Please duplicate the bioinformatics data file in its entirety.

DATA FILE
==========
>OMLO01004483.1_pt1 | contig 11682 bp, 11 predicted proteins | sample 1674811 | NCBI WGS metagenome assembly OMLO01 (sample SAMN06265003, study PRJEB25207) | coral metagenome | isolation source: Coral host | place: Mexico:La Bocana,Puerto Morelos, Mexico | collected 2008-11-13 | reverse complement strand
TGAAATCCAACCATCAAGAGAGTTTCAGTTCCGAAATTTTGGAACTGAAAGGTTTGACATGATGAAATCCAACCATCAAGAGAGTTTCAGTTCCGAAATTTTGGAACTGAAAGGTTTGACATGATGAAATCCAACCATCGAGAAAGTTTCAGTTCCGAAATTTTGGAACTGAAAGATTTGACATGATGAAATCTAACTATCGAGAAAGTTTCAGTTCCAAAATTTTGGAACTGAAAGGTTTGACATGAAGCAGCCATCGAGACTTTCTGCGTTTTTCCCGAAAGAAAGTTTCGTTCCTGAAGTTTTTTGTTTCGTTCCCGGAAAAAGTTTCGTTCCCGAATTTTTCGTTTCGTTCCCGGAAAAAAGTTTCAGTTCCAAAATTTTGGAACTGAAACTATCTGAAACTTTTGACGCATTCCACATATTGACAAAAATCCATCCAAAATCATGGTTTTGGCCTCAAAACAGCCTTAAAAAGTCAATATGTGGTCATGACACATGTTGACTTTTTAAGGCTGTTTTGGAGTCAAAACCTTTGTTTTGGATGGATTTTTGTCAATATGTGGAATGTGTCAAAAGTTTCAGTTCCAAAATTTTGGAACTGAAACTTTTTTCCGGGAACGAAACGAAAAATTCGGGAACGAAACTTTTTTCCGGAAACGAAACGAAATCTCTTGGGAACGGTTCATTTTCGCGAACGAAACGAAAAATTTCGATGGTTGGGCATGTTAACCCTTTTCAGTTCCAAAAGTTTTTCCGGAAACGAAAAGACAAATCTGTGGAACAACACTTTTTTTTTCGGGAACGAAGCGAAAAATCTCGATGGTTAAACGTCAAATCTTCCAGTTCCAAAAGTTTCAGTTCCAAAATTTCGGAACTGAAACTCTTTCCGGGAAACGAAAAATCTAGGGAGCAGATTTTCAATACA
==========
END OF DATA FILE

>OMLO01004483.1_pt1 | contig 11682 bp, 11 predicted proteins | sample 1674811 | NCBI WGS metagenome assembly OMLO01 (sample SAMN06265003, study PRJEB25207) | coral metagenome | isolation source: Coral host | place: Mexico:La Bocana,Puerto Morelos, Mexico | collected 2008-11-13 | reverse complement strand
TGAAATCCAACCATCAAGAGAGTTTCAGTTCCGAAATTTTGGAACTGAAAGGTTTGACATGATGAAATCCAACCATCAAGAGAGTTTCAGTTCCGAAATTTTGGAACTGAAAGGTTTGACATGATGAAATCCAACCATCGAGAAAGTTTCAGTTCCGAAATTTTGGAACTGAAAGATTTGACATGATGAAATCTAACTATCGAGAAAGTTTCAGTTCCAAAATTTTGGAACTGAAAGGTTTGACATGAAGCAGCCATCGAGACTTTCTGCGTTTTTCCCGAAAGAAAGTTTCGTTCCTGAAGTTTTTTGTTTCGTTCCCGGAAAAAGTTTCGTTCCCGAATTTTTCGTTTCGTTCCCGGAAAAAAGTTTCAGTTCCAAAATTTTGGAACTGAAACTATCTGAAACTTTTGACGCATTCCACATATTGACAAAAATCCATCCAAAATCATGGTTTTGGCCTCAAAACAGCCTTAAAAAGTCAATATGTGGTCATGACACATGTTGACTTTTTAAGGCTGTTTTGGAGTCAAAACCTTTGTTTTGGATGGATTTTTGTCAATATGTGGAATGTGTCAAAAGTTTCAGTTCCAAAATTTTGGAACTGAAACTTTTTTCCGGGAACGAAACGAAAAATTCGGGAACGAAACTTTTTTCCGGAAACGAAACGAAATCTCTTGGGAACGGTTCATTTTCGCGAACGAAACGAAAAATTTCGATGGTTGGGCATGTTAACCCTTTTCAGTTCCAAAAGTTTTTCCGGAAACGAAAAGACAAATCTGTGGAACAACACTTTTTTTTTCGGGAACGAAGCGAAAAATCTCGATGGTTAAACGTCAAATCTTCCAGTTCCAAAAGTTTCAGTTCCAAAATTTCGGAACTGAAACTCTTTCCGGGAAACGAAAAATCTAGGGAGCAGATTTTCAATACA